National trademarks and EU trademarks, apart from the respective area of protection, basically offer similar protection. However, differences may arise in practice.
In addition to purely national trademarks, European trademarks (EU trademarks) can also be applied for in the EU. Apart from the respective area of protection, both trademarks basically offer similar protection. In individual cases, however, differences may arise in practice.
Generally, two main questions must first be clarified when filing a trademark application: what is to be protected as a trademark; and for which goods and services is the trademark to be protected. However, especially if a business is not only active in one country, they should also consider in which countries they want to have protection.
With a national trademark – for example, an Austrian trademark – you have protection in the respective country and can defend yourself against actions that infringe the trademark in the respective country of protection. In addition to classic trademark infringements such as the distribution of illegally marked products in the respective country, one can usually also defend oneself against cross-border actions such as the use of the protected trademark on the internet, if this also addresses the market of the country of protection.
However, if one is active in several countries in the EU, protection in each individual country would involve increased costs and effort, since a different national authority is competent in each case. This problem is solved by applying for an international trademark for selected countries or by applying for an EU trademark: Here, protection for a trademark can be obtained comparatively cheaply in all EU member states. Especially if you are active in different national markets in the EU with the same trademark, this solution can be much more economical and time-saving than protection for individual national trademarks.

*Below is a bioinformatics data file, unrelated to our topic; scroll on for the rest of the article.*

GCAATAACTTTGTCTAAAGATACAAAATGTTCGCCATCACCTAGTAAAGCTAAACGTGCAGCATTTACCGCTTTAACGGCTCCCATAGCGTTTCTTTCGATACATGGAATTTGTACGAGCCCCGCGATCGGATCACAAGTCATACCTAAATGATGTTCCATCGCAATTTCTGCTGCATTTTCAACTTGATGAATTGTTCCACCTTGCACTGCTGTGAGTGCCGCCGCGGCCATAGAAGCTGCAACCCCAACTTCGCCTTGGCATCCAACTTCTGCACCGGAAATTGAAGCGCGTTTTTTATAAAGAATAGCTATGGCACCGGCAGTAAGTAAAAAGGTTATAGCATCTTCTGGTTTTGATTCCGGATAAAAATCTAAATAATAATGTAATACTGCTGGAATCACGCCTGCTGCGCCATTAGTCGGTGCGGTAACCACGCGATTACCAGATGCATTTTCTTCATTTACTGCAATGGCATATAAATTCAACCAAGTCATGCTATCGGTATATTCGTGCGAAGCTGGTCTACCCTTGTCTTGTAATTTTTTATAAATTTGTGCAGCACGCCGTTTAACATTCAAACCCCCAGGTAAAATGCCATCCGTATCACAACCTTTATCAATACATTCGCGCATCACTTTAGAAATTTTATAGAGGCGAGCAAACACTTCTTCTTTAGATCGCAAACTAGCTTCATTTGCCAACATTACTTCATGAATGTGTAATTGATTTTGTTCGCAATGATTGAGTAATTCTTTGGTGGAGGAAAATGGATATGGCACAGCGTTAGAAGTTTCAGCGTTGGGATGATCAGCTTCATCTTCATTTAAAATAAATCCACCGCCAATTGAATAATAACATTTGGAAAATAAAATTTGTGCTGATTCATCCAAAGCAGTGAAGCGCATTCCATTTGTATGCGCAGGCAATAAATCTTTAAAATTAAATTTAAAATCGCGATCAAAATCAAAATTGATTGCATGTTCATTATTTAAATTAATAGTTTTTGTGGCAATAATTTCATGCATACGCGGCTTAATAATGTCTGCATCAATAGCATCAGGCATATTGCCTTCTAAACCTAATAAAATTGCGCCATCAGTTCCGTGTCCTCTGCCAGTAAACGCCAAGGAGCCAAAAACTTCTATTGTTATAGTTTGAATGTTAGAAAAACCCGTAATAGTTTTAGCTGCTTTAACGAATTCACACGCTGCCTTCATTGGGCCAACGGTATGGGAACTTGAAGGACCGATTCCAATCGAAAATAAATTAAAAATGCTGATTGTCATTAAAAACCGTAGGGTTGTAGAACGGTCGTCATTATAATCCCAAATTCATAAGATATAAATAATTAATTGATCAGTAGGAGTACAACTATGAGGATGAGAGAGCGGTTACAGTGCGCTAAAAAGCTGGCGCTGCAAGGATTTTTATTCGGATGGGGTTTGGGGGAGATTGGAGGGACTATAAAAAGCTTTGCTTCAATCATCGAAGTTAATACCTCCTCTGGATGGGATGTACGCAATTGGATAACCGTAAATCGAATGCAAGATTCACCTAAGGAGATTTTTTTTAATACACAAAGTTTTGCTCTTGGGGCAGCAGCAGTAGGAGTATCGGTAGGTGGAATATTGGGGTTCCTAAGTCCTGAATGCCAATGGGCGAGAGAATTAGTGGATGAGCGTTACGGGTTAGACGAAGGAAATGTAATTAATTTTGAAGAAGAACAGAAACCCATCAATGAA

The protection of the EU trademark essentially corresponds to the protection of the national trademark in all member states, which is why both types of trademarks are handled in the same way in practice. In particular, an EU trademark can be used to take action against a subsequent national trademark of a competitor – and vice versa. As a rule, the competent authorities are those of the country in which the trademark proprietor has suffered any damage.
However, there is an important difference in opposition proceedings against a trademark application: If you oppose a national trademark, the patent office of the respective country – in Austria, for example, the Austrian Patent Office (APO) – is responsible. If you take action against an EU trademark, the European Union Intellectual Property Office (EUIPO) is responsible. Thus, a conflict between two Austrian companies may also have to be settled before the EUIPO, as far as an opposition against an EU trademark is concerned.
The two offices follow the same principles in their decisions in opposition proceedings, but there are sometimes differences in their decision-making practice. The reason for this is that the decisions of the different patent offices are not binding on each other. This can be particularly relevant when it comes to the question of how far the protection of a trademark actually goes. This is a legal question that must be clarified to a certain extent by the respective competent court. In the past, there have been cases where the question of whether a national trademark has any protective effect at all was answered in the opposite way by the national authorities and the EUIPO.
Such a discrepancy is now no longer possible, but it shows that different standards are sometimes applied here. In practice, therefore, it is not only the fact that one has registered a trademark that counts. It is also important what kind of trademark it is, for which goods and services it applies, as well as which authorities are responsible in the individual case of a possible conflict.
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